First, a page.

By Wally Morrow
Spanning pivotal years within the old democratization of South Africa, this research presents a trenchant mirrored image of upper schooling in transition. Penned through one in all South Africa’s optimum philosophers of schooling, the critique grapples with very actual issues in better schooling policymaking and perform, together with stakeholder politics, institutional cultures, and curriculum transformation and interrogation of the functionality of upper schooling associations in sleek societies. Exposing the tensions among egalitarian ideas and the character of upper wisdom, the essays bring up inquiries to which there are no simple solutions. With attribute rigor, the research appears into the assumptions underlying a lot of the puzzling over those questions and concludes failure to sharpen pondering round greater education is a failure to acknowledge the epistemic worth of educational perform in a constructing democracy.
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Extra info for Bounds of Democracy: Epistemological Access in Higher Education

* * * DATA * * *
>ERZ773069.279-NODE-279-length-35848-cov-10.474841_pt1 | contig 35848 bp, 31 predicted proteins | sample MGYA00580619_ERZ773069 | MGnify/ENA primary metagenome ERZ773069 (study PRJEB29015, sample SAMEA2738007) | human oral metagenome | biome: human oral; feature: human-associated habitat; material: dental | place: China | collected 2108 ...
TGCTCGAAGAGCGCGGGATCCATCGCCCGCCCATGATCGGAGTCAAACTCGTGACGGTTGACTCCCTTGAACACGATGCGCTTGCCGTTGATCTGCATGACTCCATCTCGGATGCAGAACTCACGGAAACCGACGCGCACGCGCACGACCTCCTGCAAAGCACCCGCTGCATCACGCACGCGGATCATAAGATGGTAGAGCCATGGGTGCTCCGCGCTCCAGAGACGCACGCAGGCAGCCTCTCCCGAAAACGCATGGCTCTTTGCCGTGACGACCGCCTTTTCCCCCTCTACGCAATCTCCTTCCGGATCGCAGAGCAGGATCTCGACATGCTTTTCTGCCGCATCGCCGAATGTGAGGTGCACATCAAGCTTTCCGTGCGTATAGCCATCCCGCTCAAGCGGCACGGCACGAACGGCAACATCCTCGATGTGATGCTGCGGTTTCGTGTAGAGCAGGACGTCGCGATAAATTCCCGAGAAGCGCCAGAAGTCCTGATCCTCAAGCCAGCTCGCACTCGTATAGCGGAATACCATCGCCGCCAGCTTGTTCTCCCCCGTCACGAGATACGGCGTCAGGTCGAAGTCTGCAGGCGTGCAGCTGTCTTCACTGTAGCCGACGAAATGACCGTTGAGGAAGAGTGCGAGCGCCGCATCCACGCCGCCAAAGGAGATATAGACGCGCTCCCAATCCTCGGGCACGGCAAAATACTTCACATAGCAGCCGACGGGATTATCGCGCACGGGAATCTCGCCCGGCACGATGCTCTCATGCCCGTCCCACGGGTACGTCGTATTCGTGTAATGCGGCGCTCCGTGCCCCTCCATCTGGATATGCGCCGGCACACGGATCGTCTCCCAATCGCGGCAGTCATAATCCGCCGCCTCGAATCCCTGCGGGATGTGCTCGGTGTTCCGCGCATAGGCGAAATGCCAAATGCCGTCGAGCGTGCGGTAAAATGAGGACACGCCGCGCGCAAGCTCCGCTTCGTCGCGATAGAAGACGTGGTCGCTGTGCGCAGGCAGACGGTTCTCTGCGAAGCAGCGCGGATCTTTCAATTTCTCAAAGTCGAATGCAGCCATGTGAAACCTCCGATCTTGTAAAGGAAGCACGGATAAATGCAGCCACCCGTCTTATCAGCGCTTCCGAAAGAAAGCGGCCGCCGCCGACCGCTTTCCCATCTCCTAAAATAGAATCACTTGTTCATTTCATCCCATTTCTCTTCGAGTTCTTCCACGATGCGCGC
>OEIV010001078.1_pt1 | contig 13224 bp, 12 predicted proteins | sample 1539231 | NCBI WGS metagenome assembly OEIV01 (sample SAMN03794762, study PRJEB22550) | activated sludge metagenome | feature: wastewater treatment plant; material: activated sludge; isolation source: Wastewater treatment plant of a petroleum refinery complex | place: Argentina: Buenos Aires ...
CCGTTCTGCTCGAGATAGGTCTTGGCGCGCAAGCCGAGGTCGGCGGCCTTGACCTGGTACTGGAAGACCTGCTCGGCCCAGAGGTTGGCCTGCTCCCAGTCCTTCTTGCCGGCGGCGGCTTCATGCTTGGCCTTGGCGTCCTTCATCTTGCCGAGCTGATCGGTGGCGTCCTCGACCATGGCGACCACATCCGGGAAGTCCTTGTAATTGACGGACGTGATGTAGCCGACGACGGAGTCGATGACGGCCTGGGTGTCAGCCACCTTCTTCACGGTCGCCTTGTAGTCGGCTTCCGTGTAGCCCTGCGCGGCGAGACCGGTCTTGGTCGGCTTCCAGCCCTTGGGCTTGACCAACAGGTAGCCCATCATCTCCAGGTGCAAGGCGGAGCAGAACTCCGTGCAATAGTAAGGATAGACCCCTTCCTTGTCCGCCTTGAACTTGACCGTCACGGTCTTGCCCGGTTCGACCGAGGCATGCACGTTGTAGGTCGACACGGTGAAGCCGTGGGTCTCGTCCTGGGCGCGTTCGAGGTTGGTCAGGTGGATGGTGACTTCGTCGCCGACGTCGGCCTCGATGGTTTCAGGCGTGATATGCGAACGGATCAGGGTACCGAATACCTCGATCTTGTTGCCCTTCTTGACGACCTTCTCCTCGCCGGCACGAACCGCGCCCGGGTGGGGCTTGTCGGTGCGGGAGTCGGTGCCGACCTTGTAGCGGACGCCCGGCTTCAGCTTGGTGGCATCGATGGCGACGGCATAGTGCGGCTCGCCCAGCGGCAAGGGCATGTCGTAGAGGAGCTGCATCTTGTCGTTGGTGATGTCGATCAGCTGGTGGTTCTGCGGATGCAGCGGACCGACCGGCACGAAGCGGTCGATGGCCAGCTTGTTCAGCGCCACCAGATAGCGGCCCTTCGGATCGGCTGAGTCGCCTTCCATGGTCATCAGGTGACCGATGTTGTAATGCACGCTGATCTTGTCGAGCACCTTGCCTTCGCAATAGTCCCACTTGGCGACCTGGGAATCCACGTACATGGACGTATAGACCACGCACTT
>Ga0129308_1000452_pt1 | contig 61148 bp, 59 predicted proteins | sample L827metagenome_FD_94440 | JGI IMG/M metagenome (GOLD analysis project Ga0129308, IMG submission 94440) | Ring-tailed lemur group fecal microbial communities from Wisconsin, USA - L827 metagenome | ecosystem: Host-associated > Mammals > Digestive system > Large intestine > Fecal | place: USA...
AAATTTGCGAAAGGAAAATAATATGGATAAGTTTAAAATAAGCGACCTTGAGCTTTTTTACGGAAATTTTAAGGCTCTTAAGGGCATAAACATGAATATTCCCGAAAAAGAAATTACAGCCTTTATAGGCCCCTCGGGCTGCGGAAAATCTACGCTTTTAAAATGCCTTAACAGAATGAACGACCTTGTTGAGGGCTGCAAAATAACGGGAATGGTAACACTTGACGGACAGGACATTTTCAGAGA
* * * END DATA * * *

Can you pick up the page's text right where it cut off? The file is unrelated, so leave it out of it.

Academic freedom might have been available in the cemetery, but there are now economic and political reasons why we can no longer afford it. The political reasons revolve around the ways in which the so-called ‘academic freedom’ of the past simply reinforced and perpetuated the systems of oppression of colonialism and its virulent offspring – Apartheid. Academics need to understand that whatever their intentions and self-images, they were the ideological props of oppression, the reproductive organs of nondemocratic regimes.
Unlike simply changing one’s clothes, these are far from easy kinds of change to accomplish, and the more so if the reasons offered for change seem to be irrelevant to what they understand to be the purpose of academic work and the defining mission in their professional lives. As Thomas Khun once remarked, a paradigm shift sometimes has to await the death of the old professors. But not all curriculum change is as traumatic as this implies. As in the case of any changes, there are many degrees and speeds of change.
This task involves using the opportunity provided by this workshop collectively to sort the various significant aspects of the Report into those that further embed the traditional culture of Higher Education and those that can be understood as paving the way for a new culture. The distinction between these two is not clear-cut (and we might during the workshop, by trying to sort various aspects of the Report, be involved in trying to clarify what the dimensions of this distinction are), but this essay will try to set the ball rolling by offering an initial characterisation of this central distinction, and a few pointers to how the Report can be read through these spectacles.